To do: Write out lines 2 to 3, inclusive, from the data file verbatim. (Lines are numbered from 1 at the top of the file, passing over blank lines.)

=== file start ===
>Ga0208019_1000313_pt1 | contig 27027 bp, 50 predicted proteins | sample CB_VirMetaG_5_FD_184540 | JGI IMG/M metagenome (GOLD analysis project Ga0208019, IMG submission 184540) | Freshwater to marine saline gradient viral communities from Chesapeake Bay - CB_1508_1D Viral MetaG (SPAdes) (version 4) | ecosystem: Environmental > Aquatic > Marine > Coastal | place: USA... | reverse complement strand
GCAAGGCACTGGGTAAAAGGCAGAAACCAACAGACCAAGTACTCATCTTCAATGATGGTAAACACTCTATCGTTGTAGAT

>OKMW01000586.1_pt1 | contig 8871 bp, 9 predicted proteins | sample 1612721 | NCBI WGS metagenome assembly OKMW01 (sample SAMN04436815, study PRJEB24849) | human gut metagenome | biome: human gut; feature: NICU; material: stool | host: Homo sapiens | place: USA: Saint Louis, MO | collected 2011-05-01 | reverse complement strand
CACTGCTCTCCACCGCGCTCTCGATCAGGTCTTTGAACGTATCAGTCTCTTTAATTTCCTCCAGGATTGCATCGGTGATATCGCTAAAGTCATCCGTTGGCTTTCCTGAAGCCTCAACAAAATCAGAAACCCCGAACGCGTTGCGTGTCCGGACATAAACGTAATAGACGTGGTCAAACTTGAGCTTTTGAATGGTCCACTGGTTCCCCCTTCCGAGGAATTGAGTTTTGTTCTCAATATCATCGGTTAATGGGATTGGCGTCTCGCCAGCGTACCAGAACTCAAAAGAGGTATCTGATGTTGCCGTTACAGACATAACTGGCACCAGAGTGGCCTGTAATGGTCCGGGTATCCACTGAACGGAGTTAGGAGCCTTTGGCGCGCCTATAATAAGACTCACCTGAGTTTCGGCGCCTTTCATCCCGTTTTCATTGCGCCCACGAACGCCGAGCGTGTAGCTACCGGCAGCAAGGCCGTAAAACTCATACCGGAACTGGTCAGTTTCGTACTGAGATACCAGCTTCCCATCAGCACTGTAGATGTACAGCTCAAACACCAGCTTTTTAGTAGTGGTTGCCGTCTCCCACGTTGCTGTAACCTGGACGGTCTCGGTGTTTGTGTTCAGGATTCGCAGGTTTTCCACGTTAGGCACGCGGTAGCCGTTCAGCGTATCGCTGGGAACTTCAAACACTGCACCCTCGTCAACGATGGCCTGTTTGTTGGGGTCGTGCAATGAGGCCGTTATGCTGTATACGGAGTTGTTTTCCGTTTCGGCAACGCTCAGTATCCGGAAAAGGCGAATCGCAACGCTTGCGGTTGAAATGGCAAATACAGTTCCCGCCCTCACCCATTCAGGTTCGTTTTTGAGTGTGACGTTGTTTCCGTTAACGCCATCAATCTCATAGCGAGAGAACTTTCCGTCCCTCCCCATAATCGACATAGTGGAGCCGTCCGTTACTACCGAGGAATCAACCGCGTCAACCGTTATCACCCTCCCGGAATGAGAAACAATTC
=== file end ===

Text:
GCAAGGCACTGGGTAAAAGGCAGAAACCAACAGACCAAGTACTCATCTTCAATGATGGTAAACACTCTATCGTTGTAGAT

>OKMW01000586.1_pt1 | contig 8871 bp, 9 predicted proteins | sample 1612721 | NCBI WGS metagenome assembly OKMW01 (sample SAMN04436815, study PRJEB24849) | human gut metagenome | biome: human gut; feature: NICU; material: stool | host: Homo sapiens | place: USA: Saint Louis, MO | collected 2011-05-01 | reverse complement strand